The scientists have worked out that the original hammer stone, that the fragment broke off from, was probably grapefruit-sized, weighing in at about one kilo.

The fragment itself – just five centimetres long and six millimetres thick – however still preserved evidence that the hammer stone, that it had come from, had already been heavily used. The upper part of the fragment was covered with dozens of impact marks – evidence of how the original hammer had been used in the initial stages of making many tools.

It’s likely that the subsequent, more refined stages of tool manufacture also took place at the site.

On the other side of the now long-vanished estuary, the archaeologists found their second artefact – a tiny one centimetre long, two millimetre thick flake struck off a large piece of flint during tool manufacture. It too demonstrates that tool-making was occurring on the banks of the estuary.

Now archaeologists are planning the next phase of their underwater investigation.

First, they will send an unmanned mini submarine to further investigate and film the seabed at both locations.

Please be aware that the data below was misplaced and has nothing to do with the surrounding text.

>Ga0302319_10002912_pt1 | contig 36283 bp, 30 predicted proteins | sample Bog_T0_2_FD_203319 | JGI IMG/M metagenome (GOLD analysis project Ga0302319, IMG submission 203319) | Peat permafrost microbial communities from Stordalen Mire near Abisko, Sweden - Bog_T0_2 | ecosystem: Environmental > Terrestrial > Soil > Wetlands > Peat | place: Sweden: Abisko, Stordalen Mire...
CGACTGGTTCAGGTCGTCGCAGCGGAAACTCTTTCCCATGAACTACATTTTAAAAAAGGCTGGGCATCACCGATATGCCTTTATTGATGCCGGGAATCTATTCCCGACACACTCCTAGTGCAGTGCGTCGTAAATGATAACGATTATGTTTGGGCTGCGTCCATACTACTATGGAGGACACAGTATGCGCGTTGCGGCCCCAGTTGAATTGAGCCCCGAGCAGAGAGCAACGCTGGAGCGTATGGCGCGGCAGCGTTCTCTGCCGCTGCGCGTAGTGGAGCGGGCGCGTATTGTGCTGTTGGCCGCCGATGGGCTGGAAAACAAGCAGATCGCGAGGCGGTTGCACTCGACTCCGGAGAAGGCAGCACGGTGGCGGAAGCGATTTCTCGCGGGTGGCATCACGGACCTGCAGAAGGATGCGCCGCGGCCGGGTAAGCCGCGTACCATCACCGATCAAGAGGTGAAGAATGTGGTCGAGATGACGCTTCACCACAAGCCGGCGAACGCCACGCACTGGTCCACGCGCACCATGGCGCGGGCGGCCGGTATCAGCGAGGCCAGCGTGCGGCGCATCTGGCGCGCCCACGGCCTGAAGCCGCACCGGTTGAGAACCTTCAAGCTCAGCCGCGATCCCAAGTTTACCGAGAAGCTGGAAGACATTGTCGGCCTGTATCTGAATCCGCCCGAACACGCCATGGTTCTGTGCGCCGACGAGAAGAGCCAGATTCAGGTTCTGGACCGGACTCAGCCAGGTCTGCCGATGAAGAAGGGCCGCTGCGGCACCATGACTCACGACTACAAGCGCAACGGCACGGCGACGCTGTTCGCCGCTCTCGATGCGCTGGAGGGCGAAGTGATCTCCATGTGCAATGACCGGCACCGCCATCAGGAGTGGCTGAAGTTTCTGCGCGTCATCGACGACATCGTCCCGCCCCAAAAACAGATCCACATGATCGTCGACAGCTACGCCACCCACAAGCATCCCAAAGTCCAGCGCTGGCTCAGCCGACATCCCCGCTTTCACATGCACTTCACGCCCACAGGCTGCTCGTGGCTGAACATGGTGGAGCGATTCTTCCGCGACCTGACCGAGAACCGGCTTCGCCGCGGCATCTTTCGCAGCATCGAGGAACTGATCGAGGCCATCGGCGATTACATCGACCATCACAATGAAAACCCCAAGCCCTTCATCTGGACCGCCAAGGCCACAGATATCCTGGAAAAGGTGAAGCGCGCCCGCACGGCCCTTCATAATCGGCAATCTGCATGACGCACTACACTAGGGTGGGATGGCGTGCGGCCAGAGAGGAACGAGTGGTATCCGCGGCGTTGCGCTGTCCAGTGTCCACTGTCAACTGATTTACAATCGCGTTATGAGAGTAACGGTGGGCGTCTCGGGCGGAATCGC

It’s then conceivable that the mini submarine will use its robotic arms to recover any relevant ancient objects, visible on the seabed.

Finally, they may send divers 32 metres down to the seabed to carry out proper excavations there.

The challenges involved in investigating at the bottom of the North Sea are immense. So it is conceivable that the investigation may last several years.

The discoveries are particularly important because it’s usually impossible to find former coastal sites of that age on dry land. That is because the partial melting of the Ice Age ice sheets at the end of the last glaciation led to a massive rise in sea levels worldwide.